The day I have anticipated and dreaded has occurred. A fire broke out in the basin on September 6 at about 1:00. I could see the smoke from Sherman Oaks and I knew its location before I confirmed with Marianne and Richard Davis. They had driven to the basin and watched as the fire grew rapidly in scope and ferocity. Word on the street was that the fire had been contained to a six-acre area, but when I heard from Pat Bates the next morning, she estimated more like 100 acres burned. We met up and walked the reserve from Woodley all the way east to where the park joins up below the 405 FWY. I could see the blackened earth west of Haskell Creek and as we walked across the smoldering bridge closest to Burbank and into the Reserve. The extent of the devastation was obvious. There are still some trees, some bushes – the fire obviously jumped around a lot. But make no mistake: the Sepulveda Basin Wildlife Reserve is badly, badly damaged.
As Chair of the Sepulveda Basin Environmental Education Program it was hard for me to absorb the loss of opportunity for school children to participate in our outdoor programming, with its wonderfully rich diversity of plants and wildlife. It was painful to see the small group of lesser goldfinches perched on a dead bush, and the animals that had been outrun by the fire and perished. I thought about Muriel Kotin and all those involved with our chapter and the Sepulveda Basin Wildlife Consortium who have dedicated their time to the establishment and maintenance of the reserve over the past 20 plus years. There have been too many losses this year and this is one more.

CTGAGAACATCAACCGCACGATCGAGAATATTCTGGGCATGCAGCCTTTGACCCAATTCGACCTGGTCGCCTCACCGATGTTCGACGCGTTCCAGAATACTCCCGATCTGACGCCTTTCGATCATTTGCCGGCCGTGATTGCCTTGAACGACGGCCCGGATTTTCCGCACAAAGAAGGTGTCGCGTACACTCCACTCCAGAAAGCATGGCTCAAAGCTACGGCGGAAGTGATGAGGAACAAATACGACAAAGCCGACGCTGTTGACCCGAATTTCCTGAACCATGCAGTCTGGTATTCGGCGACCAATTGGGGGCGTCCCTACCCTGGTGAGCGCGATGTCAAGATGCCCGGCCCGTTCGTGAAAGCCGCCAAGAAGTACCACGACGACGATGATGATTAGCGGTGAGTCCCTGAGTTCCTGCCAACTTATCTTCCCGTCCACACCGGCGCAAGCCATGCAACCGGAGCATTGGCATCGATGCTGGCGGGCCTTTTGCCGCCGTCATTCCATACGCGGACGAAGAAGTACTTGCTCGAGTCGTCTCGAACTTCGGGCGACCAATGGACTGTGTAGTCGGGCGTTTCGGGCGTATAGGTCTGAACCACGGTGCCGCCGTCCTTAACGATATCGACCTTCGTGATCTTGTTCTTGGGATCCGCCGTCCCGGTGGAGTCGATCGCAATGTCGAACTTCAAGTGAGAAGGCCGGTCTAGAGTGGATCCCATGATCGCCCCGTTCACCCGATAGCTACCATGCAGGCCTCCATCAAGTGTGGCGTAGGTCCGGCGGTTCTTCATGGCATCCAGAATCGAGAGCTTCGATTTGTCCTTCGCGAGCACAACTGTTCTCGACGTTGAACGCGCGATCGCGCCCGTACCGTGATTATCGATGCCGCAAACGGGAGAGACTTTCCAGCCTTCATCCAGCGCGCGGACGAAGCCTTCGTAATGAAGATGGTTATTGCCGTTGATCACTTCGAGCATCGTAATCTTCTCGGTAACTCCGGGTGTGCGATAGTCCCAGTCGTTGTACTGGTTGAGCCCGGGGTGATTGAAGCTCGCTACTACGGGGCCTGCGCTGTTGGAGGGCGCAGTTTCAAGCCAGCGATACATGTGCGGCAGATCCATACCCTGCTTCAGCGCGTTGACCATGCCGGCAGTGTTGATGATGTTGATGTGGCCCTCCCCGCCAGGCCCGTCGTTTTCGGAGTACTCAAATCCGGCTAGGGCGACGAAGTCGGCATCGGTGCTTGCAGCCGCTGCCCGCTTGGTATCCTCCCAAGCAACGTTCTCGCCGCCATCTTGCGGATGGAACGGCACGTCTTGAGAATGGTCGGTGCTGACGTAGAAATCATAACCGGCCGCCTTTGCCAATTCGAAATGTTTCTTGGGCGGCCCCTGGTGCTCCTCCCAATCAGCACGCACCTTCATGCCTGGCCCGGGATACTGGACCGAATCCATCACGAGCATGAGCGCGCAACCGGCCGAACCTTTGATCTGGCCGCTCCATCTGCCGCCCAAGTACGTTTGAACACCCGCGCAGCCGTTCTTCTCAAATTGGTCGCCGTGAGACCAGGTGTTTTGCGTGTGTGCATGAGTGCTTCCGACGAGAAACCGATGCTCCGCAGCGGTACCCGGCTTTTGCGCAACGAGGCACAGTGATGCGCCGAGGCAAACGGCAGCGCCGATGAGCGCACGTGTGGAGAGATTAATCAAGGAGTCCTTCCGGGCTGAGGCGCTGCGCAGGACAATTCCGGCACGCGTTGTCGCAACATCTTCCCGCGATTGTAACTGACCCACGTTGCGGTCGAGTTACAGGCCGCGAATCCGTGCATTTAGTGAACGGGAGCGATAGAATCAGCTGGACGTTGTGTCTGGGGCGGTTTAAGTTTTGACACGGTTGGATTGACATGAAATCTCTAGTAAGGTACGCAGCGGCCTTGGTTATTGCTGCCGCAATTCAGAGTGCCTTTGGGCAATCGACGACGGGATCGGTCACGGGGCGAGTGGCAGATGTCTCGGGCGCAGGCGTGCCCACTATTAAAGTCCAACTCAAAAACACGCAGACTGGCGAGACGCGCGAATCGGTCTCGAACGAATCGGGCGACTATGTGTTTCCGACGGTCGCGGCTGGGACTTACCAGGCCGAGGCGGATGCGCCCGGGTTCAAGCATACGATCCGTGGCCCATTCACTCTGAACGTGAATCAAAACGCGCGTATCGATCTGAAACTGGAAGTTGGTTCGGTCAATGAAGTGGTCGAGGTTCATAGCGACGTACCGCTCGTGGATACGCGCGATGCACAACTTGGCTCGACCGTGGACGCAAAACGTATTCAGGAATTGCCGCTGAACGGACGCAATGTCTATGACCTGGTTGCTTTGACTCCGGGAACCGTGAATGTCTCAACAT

But what’s done is done. I am now beginning to think of resilience. As we all process this loss, hopefully we’ll begin to see opportunity amid the ashes. We and our colleagues can, if we want, be the knowledgeable and persuasive agents of change and progress. The Reserve can come back with fewer invasive species and more carefully planned features to increase the benefit that our students – and we ourselves – can derive from a reborn ecosystem. There is a lot of work ahead of us and we will need to draw on all our resources as we move forward.